February 4, 2019

Overwhelming development in a small town

Let's face it, a small town of 13,000 is going to be hard pressed to handle a request to build a $100-million, 1-million-square-foot marijuana cultivation facility. The impact created by Valley Green Grow's proposal had to be the among the largest tax bonanzas Charlton officials had ever stared down. While hindsight is always 20-20, it seems clear now the town should have been more deliberate in all of its processes when handling this behemoth proposal. Larger cities have the planning resources to handle most inquiries, and can add resources when a large, sophisticated project is going through the system, but the state should offer resources to smaller towns turn when faced with a situation like this.

Valley Green Grow's proposal was initially approved by Charlton, which stood to gain more than $2 million annually in development fees and property taxes. However, when the inevitable NIMBY resistance kicked in, the town reversed course and the Planning Board denied the site plan. Valley Green Grow now has two lawsuits pending against Charlton – one over the site plan denial and a second related to the Town Meeting proposal to ban all recreational marijuana companies. Despite saying it has a list of other communities where the $100-million facility could be sited, Valley Green Grow is digging in for what appears to be a drag-it-out legal fight, which could end in nothing being built.

Volunteers who make up planning boards and boards of selectmen can often lack experience or the know how to run the process in a seamless manner. A little informality or sloppiness related to public meeting process when everyone in town, plus some expensive lawyers, are paying attention can mean any mistake is high stakes. If formalities like meeting notices get posted a day late, usually it isn't a big deal. Yet, when a big dispute arises, these informalities create major problems, such as the case in Charlton.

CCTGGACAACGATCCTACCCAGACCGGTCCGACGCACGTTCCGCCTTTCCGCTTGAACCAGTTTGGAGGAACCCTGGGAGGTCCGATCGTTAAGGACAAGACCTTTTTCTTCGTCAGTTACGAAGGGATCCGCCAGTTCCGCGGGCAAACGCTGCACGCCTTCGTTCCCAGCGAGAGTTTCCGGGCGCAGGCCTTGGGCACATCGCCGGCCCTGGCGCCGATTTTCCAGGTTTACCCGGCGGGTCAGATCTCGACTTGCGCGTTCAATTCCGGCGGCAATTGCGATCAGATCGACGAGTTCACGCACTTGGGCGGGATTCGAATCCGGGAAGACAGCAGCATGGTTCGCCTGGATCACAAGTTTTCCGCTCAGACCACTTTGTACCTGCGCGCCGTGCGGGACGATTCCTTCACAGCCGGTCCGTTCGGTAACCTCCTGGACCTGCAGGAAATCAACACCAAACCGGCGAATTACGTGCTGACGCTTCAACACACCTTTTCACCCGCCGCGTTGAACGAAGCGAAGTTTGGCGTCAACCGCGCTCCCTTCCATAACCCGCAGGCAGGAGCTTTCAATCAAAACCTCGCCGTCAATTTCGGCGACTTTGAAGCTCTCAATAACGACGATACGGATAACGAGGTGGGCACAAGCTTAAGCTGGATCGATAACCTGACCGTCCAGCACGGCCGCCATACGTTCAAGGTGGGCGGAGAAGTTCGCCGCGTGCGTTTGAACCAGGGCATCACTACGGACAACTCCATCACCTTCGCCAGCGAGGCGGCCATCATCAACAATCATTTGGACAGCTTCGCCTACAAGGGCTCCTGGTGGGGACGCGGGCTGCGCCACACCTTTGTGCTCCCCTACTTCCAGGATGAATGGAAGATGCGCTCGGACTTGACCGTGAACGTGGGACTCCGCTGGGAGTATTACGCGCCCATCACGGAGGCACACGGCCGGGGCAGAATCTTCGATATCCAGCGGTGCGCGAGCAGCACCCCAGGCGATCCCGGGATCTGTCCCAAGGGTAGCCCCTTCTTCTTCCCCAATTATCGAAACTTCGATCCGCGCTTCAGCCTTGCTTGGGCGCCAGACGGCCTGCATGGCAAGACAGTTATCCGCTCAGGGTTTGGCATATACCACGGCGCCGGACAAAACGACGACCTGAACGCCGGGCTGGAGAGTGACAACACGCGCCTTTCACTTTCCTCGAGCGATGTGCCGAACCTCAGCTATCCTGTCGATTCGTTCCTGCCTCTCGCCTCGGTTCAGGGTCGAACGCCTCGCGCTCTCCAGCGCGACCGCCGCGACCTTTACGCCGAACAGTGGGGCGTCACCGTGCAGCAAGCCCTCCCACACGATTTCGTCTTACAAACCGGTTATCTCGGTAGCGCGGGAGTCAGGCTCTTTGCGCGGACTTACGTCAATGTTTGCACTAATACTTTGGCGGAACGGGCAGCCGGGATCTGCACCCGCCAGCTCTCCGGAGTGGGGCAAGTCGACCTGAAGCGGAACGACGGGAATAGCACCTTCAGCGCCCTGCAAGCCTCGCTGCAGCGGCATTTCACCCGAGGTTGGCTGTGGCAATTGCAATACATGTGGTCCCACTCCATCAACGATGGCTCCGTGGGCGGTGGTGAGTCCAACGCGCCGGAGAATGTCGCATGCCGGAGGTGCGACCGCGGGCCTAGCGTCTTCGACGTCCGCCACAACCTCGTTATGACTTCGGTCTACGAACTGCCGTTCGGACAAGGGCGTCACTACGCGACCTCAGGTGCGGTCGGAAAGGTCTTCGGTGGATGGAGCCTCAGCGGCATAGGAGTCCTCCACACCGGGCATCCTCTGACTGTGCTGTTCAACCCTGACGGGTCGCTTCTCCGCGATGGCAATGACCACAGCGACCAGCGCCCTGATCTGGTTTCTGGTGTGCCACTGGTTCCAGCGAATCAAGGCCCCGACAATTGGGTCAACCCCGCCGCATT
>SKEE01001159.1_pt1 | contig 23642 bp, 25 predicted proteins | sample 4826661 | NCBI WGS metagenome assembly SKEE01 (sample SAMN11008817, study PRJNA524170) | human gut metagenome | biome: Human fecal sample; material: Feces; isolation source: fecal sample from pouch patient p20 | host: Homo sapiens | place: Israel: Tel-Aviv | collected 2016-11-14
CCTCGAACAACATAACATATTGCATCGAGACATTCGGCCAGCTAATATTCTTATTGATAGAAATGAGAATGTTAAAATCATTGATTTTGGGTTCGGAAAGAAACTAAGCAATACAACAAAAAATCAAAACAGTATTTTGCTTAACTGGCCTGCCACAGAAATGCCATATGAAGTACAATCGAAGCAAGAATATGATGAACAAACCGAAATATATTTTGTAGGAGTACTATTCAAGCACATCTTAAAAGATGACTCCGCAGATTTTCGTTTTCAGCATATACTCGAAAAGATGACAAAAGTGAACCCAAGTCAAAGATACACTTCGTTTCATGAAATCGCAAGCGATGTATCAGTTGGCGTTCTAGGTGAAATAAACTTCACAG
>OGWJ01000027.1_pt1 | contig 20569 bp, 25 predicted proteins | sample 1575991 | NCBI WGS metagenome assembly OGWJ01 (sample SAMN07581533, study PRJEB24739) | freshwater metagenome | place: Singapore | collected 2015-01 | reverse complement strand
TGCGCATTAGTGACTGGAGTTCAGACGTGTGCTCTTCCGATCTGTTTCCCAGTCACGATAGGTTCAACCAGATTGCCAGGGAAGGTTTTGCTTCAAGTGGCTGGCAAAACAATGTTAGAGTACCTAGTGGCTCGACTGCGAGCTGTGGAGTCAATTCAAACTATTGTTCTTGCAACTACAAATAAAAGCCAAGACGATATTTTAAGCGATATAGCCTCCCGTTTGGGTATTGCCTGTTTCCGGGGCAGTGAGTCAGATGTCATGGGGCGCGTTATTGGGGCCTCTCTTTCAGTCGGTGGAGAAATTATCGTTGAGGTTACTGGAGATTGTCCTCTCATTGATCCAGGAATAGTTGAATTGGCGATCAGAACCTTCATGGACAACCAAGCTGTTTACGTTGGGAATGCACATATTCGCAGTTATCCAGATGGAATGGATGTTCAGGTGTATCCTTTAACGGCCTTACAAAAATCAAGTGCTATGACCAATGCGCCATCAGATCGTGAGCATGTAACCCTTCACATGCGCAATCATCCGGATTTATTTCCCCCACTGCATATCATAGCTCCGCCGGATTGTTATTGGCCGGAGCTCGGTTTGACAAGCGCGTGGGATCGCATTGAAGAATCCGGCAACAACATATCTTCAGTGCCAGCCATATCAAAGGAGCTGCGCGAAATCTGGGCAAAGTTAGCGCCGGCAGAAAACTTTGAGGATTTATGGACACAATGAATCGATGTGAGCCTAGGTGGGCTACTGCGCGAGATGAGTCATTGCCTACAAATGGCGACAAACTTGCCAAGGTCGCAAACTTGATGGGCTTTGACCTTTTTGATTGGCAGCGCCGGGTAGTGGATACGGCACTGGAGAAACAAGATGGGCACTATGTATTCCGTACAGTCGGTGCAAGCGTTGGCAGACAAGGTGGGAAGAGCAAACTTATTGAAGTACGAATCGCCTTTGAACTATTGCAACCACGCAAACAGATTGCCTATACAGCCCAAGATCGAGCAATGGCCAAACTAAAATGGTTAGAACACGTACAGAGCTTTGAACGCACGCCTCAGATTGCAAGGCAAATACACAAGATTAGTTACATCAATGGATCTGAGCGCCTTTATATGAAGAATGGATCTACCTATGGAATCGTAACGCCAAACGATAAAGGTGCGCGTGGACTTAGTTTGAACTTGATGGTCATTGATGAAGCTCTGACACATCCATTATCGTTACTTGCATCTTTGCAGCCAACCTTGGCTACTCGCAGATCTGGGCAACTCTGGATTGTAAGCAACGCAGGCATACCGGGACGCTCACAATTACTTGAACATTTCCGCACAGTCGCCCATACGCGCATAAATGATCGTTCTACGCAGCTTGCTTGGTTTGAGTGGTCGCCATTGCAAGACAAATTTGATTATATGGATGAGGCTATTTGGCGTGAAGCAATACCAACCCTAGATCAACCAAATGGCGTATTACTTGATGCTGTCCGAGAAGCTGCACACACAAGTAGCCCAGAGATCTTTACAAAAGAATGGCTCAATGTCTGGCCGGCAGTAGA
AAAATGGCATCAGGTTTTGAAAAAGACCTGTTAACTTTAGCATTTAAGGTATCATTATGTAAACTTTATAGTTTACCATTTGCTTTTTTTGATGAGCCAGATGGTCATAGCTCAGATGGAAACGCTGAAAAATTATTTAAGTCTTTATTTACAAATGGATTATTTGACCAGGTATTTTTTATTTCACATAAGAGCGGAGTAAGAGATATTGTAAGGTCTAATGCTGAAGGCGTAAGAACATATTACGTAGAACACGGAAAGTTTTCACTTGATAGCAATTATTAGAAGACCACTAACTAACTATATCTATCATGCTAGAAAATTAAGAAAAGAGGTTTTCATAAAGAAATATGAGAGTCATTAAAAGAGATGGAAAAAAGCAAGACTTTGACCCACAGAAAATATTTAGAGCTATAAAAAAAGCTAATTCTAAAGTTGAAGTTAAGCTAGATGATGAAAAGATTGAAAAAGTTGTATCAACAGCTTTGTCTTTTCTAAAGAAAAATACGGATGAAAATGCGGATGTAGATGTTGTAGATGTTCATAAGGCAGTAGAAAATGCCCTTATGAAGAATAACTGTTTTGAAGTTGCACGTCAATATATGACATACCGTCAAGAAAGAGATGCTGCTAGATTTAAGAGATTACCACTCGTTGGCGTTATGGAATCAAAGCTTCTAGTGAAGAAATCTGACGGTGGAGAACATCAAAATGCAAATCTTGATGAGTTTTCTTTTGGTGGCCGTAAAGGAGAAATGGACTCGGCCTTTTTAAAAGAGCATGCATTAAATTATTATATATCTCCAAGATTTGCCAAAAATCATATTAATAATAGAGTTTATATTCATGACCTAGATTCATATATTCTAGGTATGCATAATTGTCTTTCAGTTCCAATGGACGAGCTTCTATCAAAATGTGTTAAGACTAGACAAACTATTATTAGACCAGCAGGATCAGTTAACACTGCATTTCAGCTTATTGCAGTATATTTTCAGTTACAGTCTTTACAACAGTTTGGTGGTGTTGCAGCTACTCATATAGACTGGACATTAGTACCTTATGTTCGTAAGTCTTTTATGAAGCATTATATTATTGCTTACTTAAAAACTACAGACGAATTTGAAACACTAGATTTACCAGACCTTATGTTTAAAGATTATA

When Valley Green Grow initially came to Charlton with its proposal, town officials should have worked more diligently to understand everything the project entailed, both the upside and potential downsides. Instead, the proposal was batted about, turned inside out, and left hanging out to dry as residential opposition became more organized and determined, and its various boards felt the pressure. Charlton experienced a whole lot of hand-wringing over the impact of Tree House Brewing's move into Charlton, which may have been an indicator another very large project wasn't going to make it through the system.

In Lancaster, which has some 7,200 residents, a monster 40B affordable housing development was proposed around the holidays in 2017 when the town was asleep at the switch. In a town used to periodic small 40B proposals of a few units here and a few units there, Goodrich Brook Estates sailed through the early stages of its approvals with few noting its plans contained more than 550 units – an urban monster proposed for a completely rural setting. Now a well-organized citizens group is pushing to reduce it to a reasonable scale, but it's an uphill fight.

Big projects in small towns shouldn't just be left to an administrator and volunteer boards with too few resources to handle them. In situations like this, the state should have programs in place to provide advice and aid on the best approaches. An agency like the Executive Office of Housing & Economic Development could allocate resources to consult with towns on the best path forward. That way, small communities can better assess and negotiate with these parties, and more effectively bring economic progress.


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